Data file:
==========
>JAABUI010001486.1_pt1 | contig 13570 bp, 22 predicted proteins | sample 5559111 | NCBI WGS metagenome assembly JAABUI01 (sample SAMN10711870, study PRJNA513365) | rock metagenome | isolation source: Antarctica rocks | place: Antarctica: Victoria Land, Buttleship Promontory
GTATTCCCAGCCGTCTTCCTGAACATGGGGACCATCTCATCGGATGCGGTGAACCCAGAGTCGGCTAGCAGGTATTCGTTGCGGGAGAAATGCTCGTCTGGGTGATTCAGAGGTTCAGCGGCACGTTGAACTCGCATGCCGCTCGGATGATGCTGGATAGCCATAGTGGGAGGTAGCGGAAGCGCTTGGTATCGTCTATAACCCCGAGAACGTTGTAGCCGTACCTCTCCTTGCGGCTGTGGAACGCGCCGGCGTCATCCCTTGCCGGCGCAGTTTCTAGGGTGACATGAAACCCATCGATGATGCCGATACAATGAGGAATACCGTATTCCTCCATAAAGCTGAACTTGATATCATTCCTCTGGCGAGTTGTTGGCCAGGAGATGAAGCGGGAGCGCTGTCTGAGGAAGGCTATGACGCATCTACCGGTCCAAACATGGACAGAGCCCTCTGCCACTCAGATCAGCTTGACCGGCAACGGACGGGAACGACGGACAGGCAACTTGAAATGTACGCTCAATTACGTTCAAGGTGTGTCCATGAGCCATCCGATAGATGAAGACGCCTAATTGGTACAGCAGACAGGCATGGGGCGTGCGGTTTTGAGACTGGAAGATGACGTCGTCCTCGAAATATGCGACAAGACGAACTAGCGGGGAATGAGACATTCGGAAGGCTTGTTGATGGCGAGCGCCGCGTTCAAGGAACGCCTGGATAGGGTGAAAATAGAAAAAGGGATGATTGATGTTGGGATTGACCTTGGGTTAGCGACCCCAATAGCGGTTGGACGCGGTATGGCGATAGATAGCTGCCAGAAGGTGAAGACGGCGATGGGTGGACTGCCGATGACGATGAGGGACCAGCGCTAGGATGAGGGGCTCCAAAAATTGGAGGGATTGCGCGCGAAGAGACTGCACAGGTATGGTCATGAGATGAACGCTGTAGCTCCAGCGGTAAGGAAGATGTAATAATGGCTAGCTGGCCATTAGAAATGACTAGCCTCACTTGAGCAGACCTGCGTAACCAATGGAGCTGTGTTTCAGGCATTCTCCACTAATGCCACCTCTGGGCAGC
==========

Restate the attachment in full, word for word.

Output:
>JAABUI010001486.1_pt1 | contig 13570 bp, 22 predicted proteins | sample 5559111 | NCBI WGS metagenome assembly JAABUI01 (sample SAMN10711870, study PRJNA513365) | rock metagenome | isolation source: Antarctica rocks | place: Antarctica: Victoria Land, Buttleship Promontory
GTATTCCCAGCCGTCTTCCTGAACATGGGGACCATCTCATCGGATGCGGTGAACCCAGAGTCGGCTAGCAGGTATTCGTTGCGGGAGAAATGCTCGTCTGGGTGATTCAGAGGTTCAGCGGCACGTTGAACTCGCATGCCGCTCGGATGATGCTGGATAGCCATAGTGGGAGGTAGCGGAAGCGCTTGGTATCGTCTATAACCCCGAGAACGTTGTAGCCGTACCTCTCCTTGCGGCTGTGGAACGCGCCGGCGTCATCCCTTGCCGGCGCAGTTTCTAGGGTGACATGAAACCCATCGATGATGCCGATACAATGAGGAATACCGTATTCCTCCATAAAGCTGAACTTGATATCATTCCTCTGGCGAGTTGTTGGCCAGGAGATGAAGCGGGAGCGCTGTCTGAGGAAGGCTATGACGCATCTACCGGTCCAAACATGGACAGAGCCCTCTGCCACTCAGATCAGCTTGACCGGCAACGGACGGGAACGACGGACAGGCAACTTGAAATGTACGCTCAATTACGTTCAAGGTGTGTCCATGAGCCATCCGATAGATGAAGACGCCTAATTGGTACAGCAGACAGGCATGGGGCGTGCGGTTTTGAGACTGGAAGATGACGTCGTCCTCGAAATATGCGACAAGACGAACTAGCGGGGAATGAGACATTCGGAAGGCTTGTTGATGGCGAGCGCCGCGTTCAAGGAACGCCTGGATAGGGTGAAAATAGAAAAAGGGATGATTGATGTTGGGATTGACCTTGGGTTAGCGACCCCAATAGCGGTTGGACGCGGTATGGCGATAGATAGCTGCCAGAAGGTGAAGACGGCGATGGGTGGACTGCCGATGACGATGAGGGACCAGCGCTAGGATGAGGGGCTCCAAAAATTGGAGGGATTGCGCGCGAAGAGACTGCACAGGTATGGTCATGAGATGAACGCTGTAGCTCCAGCGGTAAGGAAGATGTAATAATGGCTAGCTGGCCATTAGAAATGACTAGCCTCACTTGAGCAGACCTGCGTAACCAATGGAGCTGTGTTTCAGGCATTCTCCACTAATGCCACCTCTGGGCAGC